In the brief break between the Shabbos and last two Yom Tovs of Pesach…I was cooking up a storm. My husband’s mind, however, was elsewhere. He’d found IT. The Shabbat RV 2.0 that he’d been looking for. And, he needed to wrap things up as much as possible before the Yom Tov began…on what was a major holiday for everyone else around us, Easter Sunday.
To say he was a little stressed is an understatement.
He felt the full weight of his family’s trust on his shoulders as he worked through paperwork and phone calls. Finally, he called his father for a little financial advice. This is almost more stressful than everything else combined. My husband hasn’t always had the warmest relationship with his father and stepmother, but it’s gotten better since I met him. His father loves him and has a hard time connecting with him since they are both so different. However, he loves it when my husband asks his advice and he has good experience to draw on when it comes to financial matters, so my husband called him.
Me? I was juggling 3 things cooking at once and my 11-year-old daughter who was starting to come down with something. I didn’t have a spare brain cell to process much.
When he hung up the phone and came back to talk to me, I could tell it had been an interesting conversation. He went through the financial aspects and his plan, which all sounded logical, then he took a deep breath.
“And he wanted to know why we’re doing all this, up here, when there’s no chance of us finishing it up here.”
He didn’t need to explain what “this” was. You see, Mr. Safek’s father is a happy secular Jew. He occasionally will attend Synagogue services on major holidays at a Reform Synagogue, but part of the reason he and Mr. Safek’s mother didn’t work out was due to differences in observance. She always wanted to be more observant and he always wanted to be less. He’s never quite understood why his son should care what Orthodox Rabbis think of his halakhic status or why we’ve gone through what we’ve gone through trying to change that.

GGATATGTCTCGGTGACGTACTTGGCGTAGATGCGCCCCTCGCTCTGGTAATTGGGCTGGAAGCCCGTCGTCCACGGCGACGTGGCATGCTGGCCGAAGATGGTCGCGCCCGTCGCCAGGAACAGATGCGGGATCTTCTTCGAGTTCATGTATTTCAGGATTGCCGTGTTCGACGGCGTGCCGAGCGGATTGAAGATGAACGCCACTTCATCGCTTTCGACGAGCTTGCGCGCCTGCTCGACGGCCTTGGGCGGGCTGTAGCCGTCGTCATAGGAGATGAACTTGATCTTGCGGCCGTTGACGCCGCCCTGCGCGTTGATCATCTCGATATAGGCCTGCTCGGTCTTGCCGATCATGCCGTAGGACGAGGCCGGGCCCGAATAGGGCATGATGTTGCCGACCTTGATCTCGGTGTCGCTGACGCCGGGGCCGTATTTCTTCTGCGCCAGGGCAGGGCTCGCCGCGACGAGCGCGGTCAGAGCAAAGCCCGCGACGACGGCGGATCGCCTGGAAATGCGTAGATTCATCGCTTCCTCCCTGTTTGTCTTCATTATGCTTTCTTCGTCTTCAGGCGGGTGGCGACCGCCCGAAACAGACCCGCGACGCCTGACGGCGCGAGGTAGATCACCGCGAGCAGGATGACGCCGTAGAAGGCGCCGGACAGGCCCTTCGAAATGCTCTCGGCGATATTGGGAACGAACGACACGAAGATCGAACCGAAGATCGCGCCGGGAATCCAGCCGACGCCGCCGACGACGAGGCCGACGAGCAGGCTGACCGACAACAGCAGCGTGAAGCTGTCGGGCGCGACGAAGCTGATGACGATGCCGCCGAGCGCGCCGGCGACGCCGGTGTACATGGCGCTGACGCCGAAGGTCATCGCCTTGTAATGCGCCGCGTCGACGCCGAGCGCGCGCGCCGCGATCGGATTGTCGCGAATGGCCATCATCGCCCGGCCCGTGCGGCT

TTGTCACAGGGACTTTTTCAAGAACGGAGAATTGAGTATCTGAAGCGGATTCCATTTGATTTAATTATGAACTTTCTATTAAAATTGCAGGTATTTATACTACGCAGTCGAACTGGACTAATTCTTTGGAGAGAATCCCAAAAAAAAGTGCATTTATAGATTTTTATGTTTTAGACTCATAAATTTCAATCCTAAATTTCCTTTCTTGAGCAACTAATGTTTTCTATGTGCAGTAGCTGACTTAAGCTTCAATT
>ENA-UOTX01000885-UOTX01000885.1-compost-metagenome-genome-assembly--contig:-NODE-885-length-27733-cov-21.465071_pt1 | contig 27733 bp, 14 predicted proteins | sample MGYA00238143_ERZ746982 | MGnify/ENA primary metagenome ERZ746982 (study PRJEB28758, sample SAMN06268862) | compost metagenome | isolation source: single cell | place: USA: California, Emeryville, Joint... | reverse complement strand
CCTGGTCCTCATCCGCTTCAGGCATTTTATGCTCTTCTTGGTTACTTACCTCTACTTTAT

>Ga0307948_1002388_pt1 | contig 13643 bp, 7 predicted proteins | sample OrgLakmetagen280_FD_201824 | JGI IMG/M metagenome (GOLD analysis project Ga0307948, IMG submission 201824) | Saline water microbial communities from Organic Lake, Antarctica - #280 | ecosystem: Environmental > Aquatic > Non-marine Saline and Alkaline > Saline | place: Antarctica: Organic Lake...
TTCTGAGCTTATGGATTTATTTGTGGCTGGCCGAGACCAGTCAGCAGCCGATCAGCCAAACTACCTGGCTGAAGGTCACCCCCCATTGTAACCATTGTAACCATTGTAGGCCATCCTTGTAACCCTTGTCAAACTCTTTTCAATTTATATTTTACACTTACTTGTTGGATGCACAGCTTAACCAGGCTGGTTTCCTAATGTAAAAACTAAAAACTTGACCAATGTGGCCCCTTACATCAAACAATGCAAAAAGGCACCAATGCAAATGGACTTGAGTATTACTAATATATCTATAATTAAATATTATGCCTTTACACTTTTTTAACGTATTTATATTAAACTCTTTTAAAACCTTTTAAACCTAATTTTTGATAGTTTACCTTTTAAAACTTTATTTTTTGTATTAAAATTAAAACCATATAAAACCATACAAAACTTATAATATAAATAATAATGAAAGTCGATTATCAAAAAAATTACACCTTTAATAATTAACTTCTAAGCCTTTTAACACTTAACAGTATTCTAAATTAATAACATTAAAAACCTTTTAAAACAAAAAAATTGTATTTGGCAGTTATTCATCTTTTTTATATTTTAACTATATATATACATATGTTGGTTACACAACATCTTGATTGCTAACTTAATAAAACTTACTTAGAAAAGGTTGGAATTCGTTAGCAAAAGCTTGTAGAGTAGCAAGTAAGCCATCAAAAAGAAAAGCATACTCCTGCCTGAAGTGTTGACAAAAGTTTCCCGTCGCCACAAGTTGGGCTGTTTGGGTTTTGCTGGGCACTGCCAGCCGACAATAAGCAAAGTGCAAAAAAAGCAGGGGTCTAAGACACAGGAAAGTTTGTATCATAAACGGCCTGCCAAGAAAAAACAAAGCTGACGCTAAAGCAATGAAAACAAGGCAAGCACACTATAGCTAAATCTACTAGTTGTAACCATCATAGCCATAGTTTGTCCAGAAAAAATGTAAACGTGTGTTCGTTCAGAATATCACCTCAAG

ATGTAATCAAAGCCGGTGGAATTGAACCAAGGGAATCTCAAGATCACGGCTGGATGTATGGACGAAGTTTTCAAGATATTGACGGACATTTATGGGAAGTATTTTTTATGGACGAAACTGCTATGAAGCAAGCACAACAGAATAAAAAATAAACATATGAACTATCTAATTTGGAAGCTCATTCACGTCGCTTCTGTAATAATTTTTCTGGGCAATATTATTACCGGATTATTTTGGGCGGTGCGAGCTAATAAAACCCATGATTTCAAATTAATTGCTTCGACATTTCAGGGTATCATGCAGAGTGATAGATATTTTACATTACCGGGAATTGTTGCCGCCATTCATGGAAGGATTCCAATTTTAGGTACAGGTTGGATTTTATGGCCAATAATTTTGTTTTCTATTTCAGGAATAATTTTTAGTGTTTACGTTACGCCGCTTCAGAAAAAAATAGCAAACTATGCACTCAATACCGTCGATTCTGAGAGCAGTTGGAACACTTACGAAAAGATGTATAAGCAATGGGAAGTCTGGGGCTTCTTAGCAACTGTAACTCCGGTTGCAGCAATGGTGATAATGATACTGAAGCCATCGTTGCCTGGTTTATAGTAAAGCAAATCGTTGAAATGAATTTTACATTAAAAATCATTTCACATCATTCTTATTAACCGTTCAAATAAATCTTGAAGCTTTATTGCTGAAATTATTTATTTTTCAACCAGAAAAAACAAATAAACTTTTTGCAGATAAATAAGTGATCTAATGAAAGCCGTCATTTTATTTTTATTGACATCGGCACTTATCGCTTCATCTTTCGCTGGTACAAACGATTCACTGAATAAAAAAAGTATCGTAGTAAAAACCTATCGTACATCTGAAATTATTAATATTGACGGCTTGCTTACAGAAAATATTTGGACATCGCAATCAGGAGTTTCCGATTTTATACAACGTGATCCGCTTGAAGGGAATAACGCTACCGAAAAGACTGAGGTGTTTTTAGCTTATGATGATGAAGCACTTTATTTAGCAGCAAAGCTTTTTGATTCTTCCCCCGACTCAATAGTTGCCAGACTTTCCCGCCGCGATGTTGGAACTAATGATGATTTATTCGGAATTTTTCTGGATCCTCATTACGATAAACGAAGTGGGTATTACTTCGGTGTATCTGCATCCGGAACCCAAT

I know that these kind of conversations are difficult for my husband. No one can make you doubt yourself like a well-meaning parent. His father knows the pain we’ve gone through, the years of work without a light at the end, and doesn’t want to see us suffer more. His intentions are kind. To him, it didn’t make sense to try to observe Shabbat somewhere it is so difficult to do so, particularly when the odds of it resulting in us converting here are low and we’ll probably just have to start over again with a new Rabbi when we move. However, doubt is a luxury we can’t afford these days, with the price of hope so high.
I tell my husband all the good reasons we have and that we cannot know how this all will play out. Maybe we can’t convert until we move, as we suspect. At least by doing things this way, we’ll be more prepared when we do move. Then, there’s the question…is observance really about conversion? If we’re only observing mitzvos with some end goal in mind, is that really the point of it all? Shouldn’t we observe Shabbat…as an example…simply to observe Shabbat?
It’s true, we have no control over the timeline or outcome. We can’t push or pull this along in any way. We are at the mercy of the whims of Rabbis and Rabbinical courts. But…we also have to trust that G-d is in charge above it all and that He will guide us to where we need to be when the time is right. There is only a tiny fraction of a part of all this that we have any control over…and that’s ourselves. We can continue to learn and grow in observance and teach our family. And that’s it. We can’t know anything beyond that.
Our daughter, sickly as she was getting, had the best response to the news about the Shabbat RV 2.0. She simply said, “Yay! No more breaking Shabbos!”
Yes. And that is why we’re doing this up here, whether it has any chance of bringing a tangible result or not. It’s because we want to be as close to Shomer Shabbos as we can be in this state and observe as many mitzvos as we can. The truth is…there is no finish line and this is something we’ll need to work on beyond conversion for the rest of our lives, continuing to grow and learn and do better at observing mitzvos. There is no time to waste catching up and, one day, somewhere, our halakhic status will also catch up.